Large-scale land redistribution is more likely to happen under autocracy, as constitutional checks and balances seldom work in non-democratic regimes. Specifically, the autocrat expropriates agricultural property when the landed elites split from the ruling coalition and become a threat to the autocrat in the early years of tenure. In this article, I problematize this conventional wisdom. I argue that autocratic elite splits do not automatically produce large-scale redistributions of property; often, the autocrat must create the institutional capacity to penetrate society and mobilize communities for land reform. The elite split hypothesis assumes that there is a segment of the population demanding to redistribute land and that the autocrat allies with this group by expropriating the wealthy. However, the existence of demand for land cannot be taken for granted. I support this claim with the case of Chiapas, a peripheral region of Mexico where the 1910 revolution did not happen. Chiapas lacked significant grassroots agrarian mobilization despite its extreme concentration of land. Moreover, the agricultural workers were allied with the estate owners to defend their livelihood and the indigenous communities of the hills were deeply distrustful of Mexican society. To incorporate Chiapas into the post-revolutionary regime, the leaders in Mexico City send primary teachers to mobilize agricultural workers and indigenous communities to request land. The teachers helped rural dwellers to navigate the complicated legal process of land petitioning and communicated that the authorities supported them against the intimidation of estate owners. In this article, I achieve two things. First, I present the case of Chiapas, explaining how the post-revolutionary state turned primary school teachers into political agitators. Second, I test a key empirical implication of my argument, the relationship of school presence with land petitions, using original microdata at the municipality level. This article not only contributes to clarifying the conditions under which the large-scale redistribution of property is politically possible but also contributes to understanding the policy-making process of autocracies and the relationship of public services to regime durability.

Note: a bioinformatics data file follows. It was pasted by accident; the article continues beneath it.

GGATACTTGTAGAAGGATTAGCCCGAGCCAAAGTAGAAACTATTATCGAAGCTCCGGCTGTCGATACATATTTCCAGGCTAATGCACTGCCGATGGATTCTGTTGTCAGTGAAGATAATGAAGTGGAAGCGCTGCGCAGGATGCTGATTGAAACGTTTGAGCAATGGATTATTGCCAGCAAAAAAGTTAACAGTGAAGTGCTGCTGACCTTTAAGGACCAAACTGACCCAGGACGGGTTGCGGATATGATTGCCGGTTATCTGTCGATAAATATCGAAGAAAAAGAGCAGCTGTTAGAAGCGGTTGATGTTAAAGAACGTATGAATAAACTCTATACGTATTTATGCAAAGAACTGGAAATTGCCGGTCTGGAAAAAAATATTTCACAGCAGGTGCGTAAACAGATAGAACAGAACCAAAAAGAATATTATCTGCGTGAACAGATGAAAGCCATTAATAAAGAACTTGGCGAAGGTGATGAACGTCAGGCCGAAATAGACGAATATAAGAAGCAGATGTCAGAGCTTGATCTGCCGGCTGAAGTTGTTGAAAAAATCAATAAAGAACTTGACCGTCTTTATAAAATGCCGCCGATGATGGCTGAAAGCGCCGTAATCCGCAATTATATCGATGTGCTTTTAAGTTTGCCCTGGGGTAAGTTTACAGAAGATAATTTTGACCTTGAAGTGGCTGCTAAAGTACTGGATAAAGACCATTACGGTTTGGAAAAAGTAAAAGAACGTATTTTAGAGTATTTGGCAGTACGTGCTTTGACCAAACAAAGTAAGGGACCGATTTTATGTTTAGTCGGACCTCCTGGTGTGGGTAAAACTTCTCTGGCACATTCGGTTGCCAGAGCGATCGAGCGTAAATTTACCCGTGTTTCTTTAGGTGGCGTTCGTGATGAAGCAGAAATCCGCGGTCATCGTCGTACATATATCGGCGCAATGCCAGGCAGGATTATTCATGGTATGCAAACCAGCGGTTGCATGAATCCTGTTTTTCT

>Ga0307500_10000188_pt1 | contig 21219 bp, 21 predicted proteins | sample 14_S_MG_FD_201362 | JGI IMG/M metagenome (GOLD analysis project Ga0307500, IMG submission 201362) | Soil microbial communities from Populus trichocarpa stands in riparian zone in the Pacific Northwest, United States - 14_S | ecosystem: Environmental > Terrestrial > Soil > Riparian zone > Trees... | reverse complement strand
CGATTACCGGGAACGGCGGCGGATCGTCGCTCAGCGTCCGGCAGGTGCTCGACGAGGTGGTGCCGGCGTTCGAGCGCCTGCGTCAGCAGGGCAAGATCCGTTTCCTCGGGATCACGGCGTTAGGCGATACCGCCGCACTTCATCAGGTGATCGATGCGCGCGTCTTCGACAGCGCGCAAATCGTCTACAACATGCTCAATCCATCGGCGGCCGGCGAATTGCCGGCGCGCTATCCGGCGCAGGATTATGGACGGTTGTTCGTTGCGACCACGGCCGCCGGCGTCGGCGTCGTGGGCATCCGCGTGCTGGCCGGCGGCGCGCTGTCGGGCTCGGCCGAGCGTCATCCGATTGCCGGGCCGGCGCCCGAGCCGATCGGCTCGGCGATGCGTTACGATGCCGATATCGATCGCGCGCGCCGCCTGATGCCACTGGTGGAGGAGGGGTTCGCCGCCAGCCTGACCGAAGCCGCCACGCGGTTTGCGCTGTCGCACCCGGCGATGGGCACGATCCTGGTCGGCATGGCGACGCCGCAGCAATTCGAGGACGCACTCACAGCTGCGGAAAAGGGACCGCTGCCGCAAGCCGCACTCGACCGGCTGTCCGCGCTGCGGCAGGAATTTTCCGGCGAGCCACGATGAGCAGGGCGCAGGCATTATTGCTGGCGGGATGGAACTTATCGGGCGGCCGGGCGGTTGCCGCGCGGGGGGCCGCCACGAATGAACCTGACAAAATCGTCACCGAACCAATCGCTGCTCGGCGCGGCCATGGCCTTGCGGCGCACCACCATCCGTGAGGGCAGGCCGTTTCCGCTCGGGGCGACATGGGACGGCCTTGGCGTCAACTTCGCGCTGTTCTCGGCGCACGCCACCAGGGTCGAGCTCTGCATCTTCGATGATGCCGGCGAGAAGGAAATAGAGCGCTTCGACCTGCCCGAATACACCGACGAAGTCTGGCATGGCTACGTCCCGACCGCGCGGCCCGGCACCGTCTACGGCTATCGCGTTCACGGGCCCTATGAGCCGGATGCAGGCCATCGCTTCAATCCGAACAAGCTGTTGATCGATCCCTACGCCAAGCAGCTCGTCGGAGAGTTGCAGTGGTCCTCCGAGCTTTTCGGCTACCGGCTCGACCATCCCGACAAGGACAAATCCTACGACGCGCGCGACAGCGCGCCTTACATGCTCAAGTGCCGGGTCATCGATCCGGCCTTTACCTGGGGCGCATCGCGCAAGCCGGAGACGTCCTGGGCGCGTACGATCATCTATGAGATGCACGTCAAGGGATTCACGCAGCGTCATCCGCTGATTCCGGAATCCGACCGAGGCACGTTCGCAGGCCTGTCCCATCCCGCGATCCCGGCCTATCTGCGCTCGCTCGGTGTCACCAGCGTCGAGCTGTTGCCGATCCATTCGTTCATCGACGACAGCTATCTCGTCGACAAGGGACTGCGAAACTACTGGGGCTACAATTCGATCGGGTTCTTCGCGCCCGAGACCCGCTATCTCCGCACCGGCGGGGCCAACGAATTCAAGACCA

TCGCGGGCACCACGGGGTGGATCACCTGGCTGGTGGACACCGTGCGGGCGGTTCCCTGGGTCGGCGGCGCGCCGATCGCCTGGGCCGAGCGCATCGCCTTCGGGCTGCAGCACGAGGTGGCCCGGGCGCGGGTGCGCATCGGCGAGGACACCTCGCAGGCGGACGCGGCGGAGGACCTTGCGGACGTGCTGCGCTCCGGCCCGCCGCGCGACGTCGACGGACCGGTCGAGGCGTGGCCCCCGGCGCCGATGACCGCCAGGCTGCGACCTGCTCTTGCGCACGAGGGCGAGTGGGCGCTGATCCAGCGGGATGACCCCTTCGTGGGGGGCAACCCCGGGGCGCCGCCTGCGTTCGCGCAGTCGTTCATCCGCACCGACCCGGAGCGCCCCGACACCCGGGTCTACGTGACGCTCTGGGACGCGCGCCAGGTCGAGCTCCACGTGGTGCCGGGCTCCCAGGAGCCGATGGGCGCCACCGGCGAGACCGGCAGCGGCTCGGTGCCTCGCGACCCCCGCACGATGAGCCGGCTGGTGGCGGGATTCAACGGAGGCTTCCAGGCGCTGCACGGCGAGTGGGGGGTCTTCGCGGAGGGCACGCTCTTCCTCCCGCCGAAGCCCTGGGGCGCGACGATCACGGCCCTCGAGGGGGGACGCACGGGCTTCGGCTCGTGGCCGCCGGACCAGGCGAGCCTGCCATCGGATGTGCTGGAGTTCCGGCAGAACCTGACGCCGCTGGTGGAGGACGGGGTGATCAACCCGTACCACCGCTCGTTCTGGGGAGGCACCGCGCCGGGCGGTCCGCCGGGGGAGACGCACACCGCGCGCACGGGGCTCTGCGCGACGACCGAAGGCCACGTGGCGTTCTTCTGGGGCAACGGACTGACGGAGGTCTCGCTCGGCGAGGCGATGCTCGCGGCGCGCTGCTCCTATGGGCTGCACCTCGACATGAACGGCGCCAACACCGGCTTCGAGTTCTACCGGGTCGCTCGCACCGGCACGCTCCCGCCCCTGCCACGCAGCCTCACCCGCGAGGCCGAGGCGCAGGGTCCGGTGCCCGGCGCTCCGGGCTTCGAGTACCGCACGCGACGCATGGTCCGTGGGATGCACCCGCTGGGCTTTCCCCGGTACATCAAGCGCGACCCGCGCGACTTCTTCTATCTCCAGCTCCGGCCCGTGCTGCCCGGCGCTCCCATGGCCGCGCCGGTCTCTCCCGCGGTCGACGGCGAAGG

From Resistance to Cooperation: The Effect of Land Reform on Literacy in twentieth-century Mexico (Working paper)
It has often been observed that land redistribution in rural societies harms the expansion of basic education, especially because family farms utilize child labor. I argue that this is not necessarily the case; it may depend on the way in which land reform is implemented. I study the early expansion of public primary education in rural Mexico and propose that peasant communities responded with more enthusiasm to the presence of schools when they received land grants from the hands of teachers. Specifically, I compare two Southern Mexican states, Chiapas and Oaxaca, and the different ways in which land redistribution was implemented. Where teachers participated in property redistribution, land grants had a positive effect on literacy in the following decade; where teachers did not participate, land grants had a negative effect.